Therefore, rather than worrying about staying disentangled while being engaged, we can focus on devoting all our actions to Krishna. And he will take our karma and give us the yoga of eternal love.
Karma Yoga, according to Bhagavad Gita, is the key to free oneself from the cycle of death and birth that all life goes through and achieve salvation. The essence of karma yoga is described in Bhagavad Gita as Arjuna questions the right and wrong of battling against his own kith and kin in the Mahabharat War. He expresses his hesitation to fight and asked Krishna, who also was his charioteer at the time, how could he wield his bow in a war where he has to slay his family and friends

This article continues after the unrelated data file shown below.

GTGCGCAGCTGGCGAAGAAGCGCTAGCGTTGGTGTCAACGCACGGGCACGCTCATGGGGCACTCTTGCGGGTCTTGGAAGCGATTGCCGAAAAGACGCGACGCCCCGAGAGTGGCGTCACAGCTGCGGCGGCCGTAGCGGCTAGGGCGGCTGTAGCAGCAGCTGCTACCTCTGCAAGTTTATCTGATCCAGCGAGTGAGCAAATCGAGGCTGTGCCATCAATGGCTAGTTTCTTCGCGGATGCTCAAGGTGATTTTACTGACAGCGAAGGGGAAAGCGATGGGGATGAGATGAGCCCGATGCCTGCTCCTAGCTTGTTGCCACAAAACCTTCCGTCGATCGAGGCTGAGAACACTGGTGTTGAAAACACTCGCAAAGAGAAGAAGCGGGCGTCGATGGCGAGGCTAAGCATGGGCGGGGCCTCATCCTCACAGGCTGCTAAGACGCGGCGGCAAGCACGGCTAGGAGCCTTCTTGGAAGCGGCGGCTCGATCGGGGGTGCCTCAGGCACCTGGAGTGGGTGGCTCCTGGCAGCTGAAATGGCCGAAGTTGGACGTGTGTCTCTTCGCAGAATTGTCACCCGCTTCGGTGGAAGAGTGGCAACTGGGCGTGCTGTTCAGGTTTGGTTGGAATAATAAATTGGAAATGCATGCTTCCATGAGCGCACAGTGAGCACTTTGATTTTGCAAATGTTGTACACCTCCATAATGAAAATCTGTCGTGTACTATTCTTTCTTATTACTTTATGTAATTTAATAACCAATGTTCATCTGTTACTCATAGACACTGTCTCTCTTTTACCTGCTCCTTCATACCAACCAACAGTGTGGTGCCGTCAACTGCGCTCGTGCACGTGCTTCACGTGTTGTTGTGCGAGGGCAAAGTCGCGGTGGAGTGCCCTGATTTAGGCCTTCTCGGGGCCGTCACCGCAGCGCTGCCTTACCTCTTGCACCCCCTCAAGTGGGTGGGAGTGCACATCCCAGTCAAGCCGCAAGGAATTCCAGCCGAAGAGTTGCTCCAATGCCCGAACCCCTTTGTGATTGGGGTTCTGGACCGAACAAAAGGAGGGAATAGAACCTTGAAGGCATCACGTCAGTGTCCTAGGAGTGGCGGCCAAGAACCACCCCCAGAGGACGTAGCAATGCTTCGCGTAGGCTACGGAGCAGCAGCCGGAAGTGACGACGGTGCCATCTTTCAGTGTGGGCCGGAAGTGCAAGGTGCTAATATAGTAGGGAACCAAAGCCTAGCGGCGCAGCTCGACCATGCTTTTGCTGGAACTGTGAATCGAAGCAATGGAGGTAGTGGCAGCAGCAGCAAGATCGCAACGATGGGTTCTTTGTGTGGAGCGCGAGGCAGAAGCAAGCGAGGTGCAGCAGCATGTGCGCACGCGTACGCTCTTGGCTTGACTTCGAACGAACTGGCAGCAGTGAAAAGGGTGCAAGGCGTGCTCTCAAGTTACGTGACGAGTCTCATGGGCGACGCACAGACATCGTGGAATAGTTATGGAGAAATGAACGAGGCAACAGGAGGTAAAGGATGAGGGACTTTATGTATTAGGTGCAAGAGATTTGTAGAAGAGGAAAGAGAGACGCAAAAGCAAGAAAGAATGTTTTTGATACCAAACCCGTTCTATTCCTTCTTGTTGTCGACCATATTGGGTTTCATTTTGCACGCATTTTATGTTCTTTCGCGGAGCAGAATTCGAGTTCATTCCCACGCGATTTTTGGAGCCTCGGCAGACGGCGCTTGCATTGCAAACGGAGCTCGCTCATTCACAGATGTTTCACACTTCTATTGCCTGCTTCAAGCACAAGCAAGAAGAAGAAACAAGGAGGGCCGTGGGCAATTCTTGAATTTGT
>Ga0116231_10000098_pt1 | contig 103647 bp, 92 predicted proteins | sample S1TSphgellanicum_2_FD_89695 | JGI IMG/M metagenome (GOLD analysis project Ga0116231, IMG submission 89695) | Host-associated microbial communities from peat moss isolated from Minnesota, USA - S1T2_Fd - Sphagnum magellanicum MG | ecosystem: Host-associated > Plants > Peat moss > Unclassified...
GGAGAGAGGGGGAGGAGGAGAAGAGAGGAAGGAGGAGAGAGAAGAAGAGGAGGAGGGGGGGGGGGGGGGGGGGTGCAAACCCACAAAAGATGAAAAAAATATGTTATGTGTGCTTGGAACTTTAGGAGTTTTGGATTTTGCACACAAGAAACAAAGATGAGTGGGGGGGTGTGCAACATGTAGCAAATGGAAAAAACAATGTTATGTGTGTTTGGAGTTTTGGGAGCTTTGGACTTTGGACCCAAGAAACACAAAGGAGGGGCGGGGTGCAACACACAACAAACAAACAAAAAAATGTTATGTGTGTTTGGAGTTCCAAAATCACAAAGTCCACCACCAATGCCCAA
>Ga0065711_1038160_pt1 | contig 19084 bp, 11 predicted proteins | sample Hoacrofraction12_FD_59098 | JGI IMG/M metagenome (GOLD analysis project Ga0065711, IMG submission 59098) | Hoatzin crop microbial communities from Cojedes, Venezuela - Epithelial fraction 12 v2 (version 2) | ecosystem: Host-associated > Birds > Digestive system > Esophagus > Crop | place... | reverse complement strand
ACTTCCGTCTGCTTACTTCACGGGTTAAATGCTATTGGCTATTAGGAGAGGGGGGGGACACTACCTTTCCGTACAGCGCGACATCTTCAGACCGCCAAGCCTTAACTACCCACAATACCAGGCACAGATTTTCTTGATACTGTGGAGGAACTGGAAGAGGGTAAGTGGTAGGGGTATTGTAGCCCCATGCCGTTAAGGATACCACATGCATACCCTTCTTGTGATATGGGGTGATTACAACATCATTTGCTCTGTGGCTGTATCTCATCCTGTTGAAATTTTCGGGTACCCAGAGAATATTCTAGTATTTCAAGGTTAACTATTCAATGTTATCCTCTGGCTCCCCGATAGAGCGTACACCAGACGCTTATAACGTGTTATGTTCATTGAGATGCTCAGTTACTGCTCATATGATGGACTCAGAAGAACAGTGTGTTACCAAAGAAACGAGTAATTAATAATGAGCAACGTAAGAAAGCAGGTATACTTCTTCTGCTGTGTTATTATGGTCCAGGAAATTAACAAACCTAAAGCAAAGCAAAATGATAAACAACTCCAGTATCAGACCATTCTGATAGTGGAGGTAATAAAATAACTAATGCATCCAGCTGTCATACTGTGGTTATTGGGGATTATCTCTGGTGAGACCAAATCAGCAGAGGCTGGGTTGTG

Lord Krishna then preaches him what his karma and dharma (moral duty) were as a Kshatriya in the Kurukshetra battlefield
In Verses 3.4 and 3.5 of Bhagavad Gita, Lord Krishna tells Arjuna about the role and significance of karma. He says that one is bound to his karmic reactions or responsibility, and no one can actually be free merely by avoiding their duty.
No one can be in a moment where there is no action from their part. Every living being on earth is bound to act according to their three Gunas or qualities, i.e. Rajas, Tamas and Sattva.
Only when they have purified their thoughts and emotions through their karma can they attain the perfection of knowledge and achieve true freedom.
1. The right attitude and devotion to work
The attitude with which you work is what matters the most rather than what you do. That is going to determine whether the job you are involved in will bind you or liberate you. While practising Karma Yoga, one’s hands should be devoted to working, and the mind to the feet of the Lord.